If you're like me you've read several books that list inspiring examples of worker owned businesses and co-ops, suggesting that expanding on such models might begin to right the wrongs of an incredibly unequal society that is growing even more unequal by the day.
The best such collection I've found is in a new book by Gar Alperovitz called What Then Must We Do? This book also offers a powerful argument that radical change is needed, albeit an argument with some possible flaws. First the inspiring examples:
by David Swanson | July 2013
How Jerry Falwell's Liberty U.—the world's largest Christian university—became an evangelist for drone warfare.
LIBERTY UNIVERSITY in Lynchburg, Va., was founded by televangelist Jerry Falwell. Its publications carry the slogan “Training Champions for Christ since 1971.” Some of those champions are now being trained to pilot armed drones, and others to pilot more traditional aircraft, in U.S. wars. For Christ.
Liberty bills itself as “one of America’s top military-friendly schools.” It trains chaplains for the various branches of the military. And it trains pilots in its School of Aeronautics (SOA)—pilots who go up in planes and drone pilots who sit behind desks wearing pilot suits. The SOA, with more than 600 students, is not seen on campus, as it has recently moved to a building adjacent to Lynchburg Regional Airport.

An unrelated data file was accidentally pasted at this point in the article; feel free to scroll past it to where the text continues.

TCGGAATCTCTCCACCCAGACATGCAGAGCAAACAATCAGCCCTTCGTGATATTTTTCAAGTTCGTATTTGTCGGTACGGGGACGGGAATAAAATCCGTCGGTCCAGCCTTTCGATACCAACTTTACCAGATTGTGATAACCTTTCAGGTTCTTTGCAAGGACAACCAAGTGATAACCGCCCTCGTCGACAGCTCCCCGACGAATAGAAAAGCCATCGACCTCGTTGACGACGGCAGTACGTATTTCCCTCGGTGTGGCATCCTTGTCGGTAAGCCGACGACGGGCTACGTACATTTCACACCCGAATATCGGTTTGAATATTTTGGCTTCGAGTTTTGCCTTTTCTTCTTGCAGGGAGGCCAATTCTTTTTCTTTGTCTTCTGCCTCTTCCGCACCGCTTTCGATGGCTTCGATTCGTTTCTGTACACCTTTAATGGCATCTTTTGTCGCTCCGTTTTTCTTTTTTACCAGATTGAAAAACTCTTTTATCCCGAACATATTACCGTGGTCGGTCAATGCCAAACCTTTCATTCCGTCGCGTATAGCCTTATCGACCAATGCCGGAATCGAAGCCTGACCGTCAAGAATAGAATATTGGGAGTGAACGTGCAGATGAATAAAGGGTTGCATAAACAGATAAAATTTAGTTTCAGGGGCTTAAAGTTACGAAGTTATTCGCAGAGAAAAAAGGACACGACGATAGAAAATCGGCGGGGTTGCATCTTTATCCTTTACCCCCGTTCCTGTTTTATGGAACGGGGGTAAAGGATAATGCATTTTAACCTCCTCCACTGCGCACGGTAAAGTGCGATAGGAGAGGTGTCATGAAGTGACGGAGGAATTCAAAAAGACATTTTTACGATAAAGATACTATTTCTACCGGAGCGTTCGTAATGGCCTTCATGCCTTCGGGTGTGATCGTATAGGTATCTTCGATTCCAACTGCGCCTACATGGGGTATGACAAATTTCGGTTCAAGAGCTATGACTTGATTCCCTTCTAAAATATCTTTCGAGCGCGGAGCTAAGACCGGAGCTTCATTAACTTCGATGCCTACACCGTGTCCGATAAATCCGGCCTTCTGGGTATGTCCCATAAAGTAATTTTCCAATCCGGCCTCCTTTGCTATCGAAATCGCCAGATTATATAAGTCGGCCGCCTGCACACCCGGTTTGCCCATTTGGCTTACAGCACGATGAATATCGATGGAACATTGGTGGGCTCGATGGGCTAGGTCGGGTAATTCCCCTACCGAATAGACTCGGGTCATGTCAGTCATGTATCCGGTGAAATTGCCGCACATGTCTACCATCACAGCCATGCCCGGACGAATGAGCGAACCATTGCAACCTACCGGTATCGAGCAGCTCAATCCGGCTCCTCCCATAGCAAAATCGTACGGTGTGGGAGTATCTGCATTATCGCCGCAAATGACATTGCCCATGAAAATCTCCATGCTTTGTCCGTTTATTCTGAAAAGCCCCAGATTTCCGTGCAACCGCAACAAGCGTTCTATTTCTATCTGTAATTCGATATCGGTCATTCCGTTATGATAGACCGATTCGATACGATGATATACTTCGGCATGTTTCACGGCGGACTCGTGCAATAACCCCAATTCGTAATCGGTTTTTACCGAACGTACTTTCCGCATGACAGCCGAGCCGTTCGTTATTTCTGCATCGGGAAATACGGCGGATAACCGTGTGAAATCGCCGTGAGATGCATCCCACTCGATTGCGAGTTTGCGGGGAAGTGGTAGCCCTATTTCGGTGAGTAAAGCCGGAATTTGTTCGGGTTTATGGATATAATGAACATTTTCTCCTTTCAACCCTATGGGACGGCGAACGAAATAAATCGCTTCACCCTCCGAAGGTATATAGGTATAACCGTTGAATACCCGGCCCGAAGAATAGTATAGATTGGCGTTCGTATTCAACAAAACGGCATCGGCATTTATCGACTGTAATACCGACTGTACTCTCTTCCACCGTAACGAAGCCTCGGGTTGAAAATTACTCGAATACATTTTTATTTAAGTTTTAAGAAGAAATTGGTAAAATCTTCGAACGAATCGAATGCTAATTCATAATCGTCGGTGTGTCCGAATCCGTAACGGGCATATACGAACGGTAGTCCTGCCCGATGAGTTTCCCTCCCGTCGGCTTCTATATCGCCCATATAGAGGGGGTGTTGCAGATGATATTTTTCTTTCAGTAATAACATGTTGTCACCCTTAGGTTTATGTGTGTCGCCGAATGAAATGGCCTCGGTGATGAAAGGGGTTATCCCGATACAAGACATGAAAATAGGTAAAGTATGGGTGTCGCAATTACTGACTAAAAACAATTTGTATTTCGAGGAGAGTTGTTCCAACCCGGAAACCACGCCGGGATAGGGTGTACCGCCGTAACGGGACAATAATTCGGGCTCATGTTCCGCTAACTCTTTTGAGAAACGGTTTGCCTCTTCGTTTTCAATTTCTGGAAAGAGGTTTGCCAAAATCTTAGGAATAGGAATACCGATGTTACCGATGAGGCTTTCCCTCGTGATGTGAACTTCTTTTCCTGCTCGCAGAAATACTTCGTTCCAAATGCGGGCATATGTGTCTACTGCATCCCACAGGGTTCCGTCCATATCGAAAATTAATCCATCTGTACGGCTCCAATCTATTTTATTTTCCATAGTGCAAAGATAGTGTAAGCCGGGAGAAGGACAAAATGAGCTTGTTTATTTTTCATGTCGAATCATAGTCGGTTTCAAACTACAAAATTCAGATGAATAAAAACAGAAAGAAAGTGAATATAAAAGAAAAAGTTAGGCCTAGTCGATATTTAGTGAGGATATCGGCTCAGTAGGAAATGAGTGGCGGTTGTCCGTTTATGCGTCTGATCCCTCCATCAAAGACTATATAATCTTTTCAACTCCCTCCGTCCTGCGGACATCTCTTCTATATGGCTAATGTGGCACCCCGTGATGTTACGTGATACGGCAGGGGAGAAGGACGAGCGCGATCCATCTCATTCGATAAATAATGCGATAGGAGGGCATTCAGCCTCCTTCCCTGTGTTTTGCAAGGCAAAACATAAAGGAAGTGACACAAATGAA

Liberty’s campus looks new and attractive, large enough for some 12,000 students, swarming with blue campus buses, and heavy on sports facilities for the Liberty Flames. A campus bookstore prominently displays Resilient Warriors, a book by Associate Vice President for Military Outreach Maj. Gen. (Ret.) Robert F. Dees. There’s new construction everywhere you look: a $50 million library, a baseball stadium, new dorms, a tiny year-round artificial ski slope on the top of a hill. In fact, Liberty is sitting on more than $1 billion in net assets.
The major source of Liberty’s money is online education. There are some 60,000 Liberty students you don’t see on campus, because they study via the internet. They also make Liberty the largest university in Virginia, the fourth largest online university anywhere, and the largest Christian university in the world.
More than 23,000 online students are in the military—twice as many as students who live on campus. Liberty offers extra financial support to veterans and those on active duty, allowing them to be credited for knowledge learned in the military and to study online from a war zone.